They require huge amounts of natural resources to build and run, they incur town or cities with huge debts and what they are really all about is passing around the money to industries when then support the politicians.

As with the dolphin and SeaWorld parks in the USA ... think Blackfish ... one should avoid these things. They're another example of Japan's lack of imagination, Iron Triangle corruption, and slavish following of Western nations.

2 ( +7 / -4 )

Very unfortunate considering they've been "tank mates" for the last ten years according to the news.

0 ( +1 / -1 )

that girls and boys is what happens in nature, survival of the fitest. no need to butter coat it.

1 ( +1 / -0 )

It would be good if the aquarium had a small sign on each tank declaring for example: "All the creatures within will one day be returned to the sea". More people might actually come and visit.

In other words, they could be 'borrowed' from the ocean, not taken and kept until they die and get used for feed, or thrown out in the trash."

0 ( +0 / -0 )

spat the deceased creature back out. ....... the whitetip later died from the injuries it had sustained.

?

Given that the article was written AFTER all the sweet action was finished, it makes sense to have it all in past tense. As for the example you cited, angel-fish are omnivorous and very territorial, unless you have a very large aquarium to afford a couple of angel-fish an expansive territory, they'll attack everything that cross their area.

-2 ( +0 / -2 )

Lost, the problem isn't the tense, it's the idea of the poor shark being deceased before it died from its injuries.

We have three large angelfish in a 90cm tank - they live peacefully with corydoras, penguin tetra, mature neon tetra, kuhli roach and clown roach. When two of the angels get in mating mood, they gang up on the remaining wallflower who ends up hiding in the grass looking downcast until they've finished sticking eggs on the wall of the tank.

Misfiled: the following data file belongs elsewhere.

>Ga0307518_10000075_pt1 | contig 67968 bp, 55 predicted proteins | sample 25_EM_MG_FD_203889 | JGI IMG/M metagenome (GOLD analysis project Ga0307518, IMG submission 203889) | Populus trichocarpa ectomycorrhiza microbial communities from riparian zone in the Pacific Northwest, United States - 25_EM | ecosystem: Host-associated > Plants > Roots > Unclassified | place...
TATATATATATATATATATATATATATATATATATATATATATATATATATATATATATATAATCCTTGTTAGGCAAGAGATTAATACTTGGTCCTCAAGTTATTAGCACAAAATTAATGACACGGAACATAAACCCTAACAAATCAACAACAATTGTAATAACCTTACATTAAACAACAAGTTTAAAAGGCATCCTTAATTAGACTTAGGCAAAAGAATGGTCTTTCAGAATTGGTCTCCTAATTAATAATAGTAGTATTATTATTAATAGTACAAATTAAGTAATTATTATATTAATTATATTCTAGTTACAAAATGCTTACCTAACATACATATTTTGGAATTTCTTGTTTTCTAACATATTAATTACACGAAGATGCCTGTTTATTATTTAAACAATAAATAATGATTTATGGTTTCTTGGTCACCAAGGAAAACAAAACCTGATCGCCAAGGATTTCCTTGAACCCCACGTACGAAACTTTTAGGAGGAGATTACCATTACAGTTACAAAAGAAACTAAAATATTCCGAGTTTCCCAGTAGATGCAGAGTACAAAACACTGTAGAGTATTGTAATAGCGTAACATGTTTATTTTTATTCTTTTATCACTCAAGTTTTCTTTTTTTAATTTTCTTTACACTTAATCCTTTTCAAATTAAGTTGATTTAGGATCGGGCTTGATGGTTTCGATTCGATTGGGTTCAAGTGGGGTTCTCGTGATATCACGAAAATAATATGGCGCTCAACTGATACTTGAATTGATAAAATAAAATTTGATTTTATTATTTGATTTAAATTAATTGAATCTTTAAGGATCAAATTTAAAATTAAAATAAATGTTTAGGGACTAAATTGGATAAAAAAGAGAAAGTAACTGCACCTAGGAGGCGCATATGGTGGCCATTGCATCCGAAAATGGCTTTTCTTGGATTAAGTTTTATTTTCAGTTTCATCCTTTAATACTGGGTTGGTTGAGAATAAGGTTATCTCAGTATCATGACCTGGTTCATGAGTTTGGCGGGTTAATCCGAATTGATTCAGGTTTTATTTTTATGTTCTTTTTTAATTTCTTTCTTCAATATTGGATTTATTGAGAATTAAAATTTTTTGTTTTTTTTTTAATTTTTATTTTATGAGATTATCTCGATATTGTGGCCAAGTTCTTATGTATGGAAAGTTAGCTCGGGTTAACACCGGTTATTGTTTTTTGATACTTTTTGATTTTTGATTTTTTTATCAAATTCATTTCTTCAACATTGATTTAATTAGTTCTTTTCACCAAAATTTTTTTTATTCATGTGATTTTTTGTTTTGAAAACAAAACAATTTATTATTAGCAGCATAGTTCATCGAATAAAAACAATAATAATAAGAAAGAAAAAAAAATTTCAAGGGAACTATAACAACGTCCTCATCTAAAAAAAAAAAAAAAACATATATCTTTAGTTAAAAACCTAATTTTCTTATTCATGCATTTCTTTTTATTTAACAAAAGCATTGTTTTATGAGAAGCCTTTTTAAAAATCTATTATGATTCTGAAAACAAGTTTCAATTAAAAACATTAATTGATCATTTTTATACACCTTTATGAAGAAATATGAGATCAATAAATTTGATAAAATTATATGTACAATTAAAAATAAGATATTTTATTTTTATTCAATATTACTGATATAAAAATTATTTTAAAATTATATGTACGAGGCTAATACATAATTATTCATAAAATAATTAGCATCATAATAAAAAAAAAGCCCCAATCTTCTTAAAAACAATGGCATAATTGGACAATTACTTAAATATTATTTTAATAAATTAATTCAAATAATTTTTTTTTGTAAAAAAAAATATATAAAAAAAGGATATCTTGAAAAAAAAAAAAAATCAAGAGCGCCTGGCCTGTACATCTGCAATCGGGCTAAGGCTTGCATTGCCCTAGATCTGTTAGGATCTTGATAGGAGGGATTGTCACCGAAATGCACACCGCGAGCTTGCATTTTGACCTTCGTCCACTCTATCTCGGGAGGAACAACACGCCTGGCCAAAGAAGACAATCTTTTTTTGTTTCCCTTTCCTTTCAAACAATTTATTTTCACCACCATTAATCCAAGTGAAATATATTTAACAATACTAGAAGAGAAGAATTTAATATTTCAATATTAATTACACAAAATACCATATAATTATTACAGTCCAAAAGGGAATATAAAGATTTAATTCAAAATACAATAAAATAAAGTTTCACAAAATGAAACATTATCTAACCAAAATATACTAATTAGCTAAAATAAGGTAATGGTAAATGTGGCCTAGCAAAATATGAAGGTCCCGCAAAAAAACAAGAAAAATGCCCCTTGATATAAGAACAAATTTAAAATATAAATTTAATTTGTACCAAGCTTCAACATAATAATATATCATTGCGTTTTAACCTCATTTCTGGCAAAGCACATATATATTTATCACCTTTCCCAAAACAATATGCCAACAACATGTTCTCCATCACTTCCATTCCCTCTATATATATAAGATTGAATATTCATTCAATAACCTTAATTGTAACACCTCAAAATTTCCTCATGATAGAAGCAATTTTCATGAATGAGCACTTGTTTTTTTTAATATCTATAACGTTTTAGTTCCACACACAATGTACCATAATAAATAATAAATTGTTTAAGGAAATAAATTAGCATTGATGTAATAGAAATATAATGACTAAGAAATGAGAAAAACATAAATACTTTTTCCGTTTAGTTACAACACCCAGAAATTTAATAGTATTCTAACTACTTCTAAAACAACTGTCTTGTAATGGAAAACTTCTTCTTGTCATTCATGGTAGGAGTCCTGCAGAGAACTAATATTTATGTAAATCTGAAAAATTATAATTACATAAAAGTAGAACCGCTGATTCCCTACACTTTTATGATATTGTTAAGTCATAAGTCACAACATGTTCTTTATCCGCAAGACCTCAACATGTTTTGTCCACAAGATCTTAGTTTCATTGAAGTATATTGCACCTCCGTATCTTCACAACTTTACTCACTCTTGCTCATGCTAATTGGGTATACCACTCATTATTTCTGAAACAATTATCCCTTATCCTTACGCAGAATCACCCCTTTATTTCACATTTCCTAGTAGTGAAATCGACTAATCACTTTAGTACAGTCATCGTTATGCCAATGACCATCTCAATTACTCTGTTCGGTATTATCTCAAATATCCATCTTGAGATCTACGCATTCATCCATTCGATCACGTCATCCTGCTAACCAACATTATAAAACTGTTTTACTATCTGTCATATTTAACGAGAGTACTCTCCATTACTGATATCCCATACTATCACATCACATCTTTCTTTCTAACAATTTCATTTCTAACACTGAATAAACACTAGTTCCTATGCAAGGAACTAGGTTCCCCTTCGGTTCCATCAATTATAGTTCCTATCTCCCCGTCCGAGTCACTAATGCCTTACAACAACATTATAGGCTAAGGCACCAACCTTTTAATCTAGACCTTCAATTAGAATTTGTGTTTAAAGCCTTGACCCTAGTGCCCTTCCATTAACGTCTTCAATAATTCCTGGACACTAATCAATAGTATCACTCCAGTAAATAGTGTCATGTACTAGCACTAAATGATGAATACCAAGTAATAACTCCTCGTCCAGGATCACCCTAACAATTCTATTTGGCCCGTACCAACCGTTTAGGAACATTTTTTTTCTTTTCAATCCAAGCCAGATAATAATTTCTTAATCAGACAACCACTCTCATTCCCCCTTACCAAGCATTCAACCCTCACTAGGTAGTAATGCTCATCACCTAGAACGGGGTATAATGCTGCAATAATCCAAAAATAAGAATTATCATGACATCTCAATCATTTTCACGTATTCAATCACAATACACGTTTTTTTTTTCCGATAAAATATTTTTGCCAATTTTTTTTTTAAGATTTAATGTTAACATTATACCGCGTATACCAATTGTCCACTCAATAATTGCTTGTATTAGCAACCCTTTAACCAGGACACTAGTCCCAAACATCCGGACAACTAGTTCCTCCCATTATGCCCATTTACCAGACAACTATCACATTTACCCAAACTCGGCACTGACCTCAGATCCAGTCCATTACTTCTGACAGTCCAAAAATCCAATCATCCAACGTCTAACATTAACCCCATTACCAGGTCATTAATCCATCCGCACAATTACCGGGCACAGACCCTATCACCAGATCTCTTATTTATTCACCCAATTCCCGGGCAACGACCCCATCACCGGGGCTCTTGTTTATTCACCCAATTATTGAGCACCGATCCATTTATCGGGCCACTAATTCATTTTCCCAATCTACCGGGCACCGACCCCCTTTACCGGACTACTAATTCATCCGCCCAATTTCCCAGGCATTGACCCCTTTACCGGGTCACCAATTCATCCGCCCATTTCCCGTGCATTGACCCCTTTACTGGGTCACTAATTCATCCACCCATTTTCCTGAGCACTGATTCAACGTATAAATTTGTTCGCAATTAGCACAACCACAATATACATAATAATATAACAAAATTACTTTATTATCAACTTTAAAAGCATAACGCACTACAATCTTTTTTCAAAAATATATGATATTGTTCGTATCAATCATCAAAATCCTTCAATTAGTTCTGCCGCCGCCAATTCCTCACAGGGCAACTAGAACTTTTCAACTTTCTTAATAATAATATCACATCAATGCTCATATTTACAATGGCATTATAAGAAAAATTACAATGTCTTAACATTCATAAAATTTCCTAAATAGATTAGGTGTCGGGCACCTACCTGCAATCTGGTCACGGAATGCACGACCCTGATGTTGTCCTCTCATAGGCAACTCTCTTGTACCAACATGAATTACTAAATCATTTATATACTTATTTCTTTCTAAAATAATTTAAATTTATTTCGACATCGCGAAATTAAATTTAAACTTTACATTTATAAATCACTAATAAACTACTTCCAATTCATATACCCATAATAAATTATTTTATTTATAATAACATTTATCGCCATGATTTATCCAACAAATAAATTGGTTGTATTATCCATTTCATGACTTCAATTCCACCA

0 ( +1 / -1 )

How hard is to understand that "googling" eyes of sharks should be done on the internet. Life is what happens. Get over it.

0 ( +0 / -0 )

@bass

"Why are people surprised by this?"

"It's not something sharks usually do."

Looks like you've answered your own question ; )

2 ( +2 / -0 )

Good one, lucabrasi!

Glad to see you back here, again!

1 ( +1 / -0 )

It's a shark eat shark world

0 ( +0 / -0 )

@Mister Ed "They incur town or cities with huge debts" "They are usually a sort of pork belly funding for the construction industry." "They're another example of Japan's lack of imagination, Iron Triangle corruption, and slavish following of Western nations."

These are very bizarre remarks. Despite the sarcastic comment about the lack of entertainment options in Orai the aquarium is, for better or worse, extremely popular. You might have a case arguing against the confinement of dolphins but I don' think you can just claim the Orai aquarium is running at a loss without evidence.

Parties of school kids from 100 of miles around are taken there every week. As aquariums go, its huge and well presented.

The "slavish following of Western nations" is an odd comment too. Are you suggesting that without Western influence Japanese people would never have thought of putting fish in tanks to look at?

0 ( +1 / -1 )

Poor smaller shark! But that's nature eh, although one slow death!! Wonder if they had an argument between them on something, so the larger shark lost its appetite due to the argument until hey, bingo! It figured out its revenge plan. Or the larger shark is moody.

1 ( +1 / -0 )

It says the larger shark had lost its appetite, Qamar. Maybe it was just tired of aquarium food, and then suddenly fancied some sashimi.

1 ( +2 / -1 )

I know, I was making up a story :P I teach small kids so ..um I have to be imaginative! :)

2 ( +2 / -0 )

Now the people in Ibaraki have something to talk about......

1 ( +1 / -0 )

You should never put two aggressive animals in the same space. One will eventually attack the other to assume the dominant position in the tank. Maybe the two sharks lost their appetite because they were depressed by getting older while the other sharks were becoming more dominant? And then they decided to eat the smaller sharks to prove they are still the boss?

1 ( +2 / -1 )

For me - I'd much rather see wildlife in the wild -- not in a cage.

0 ( +0 / -0 )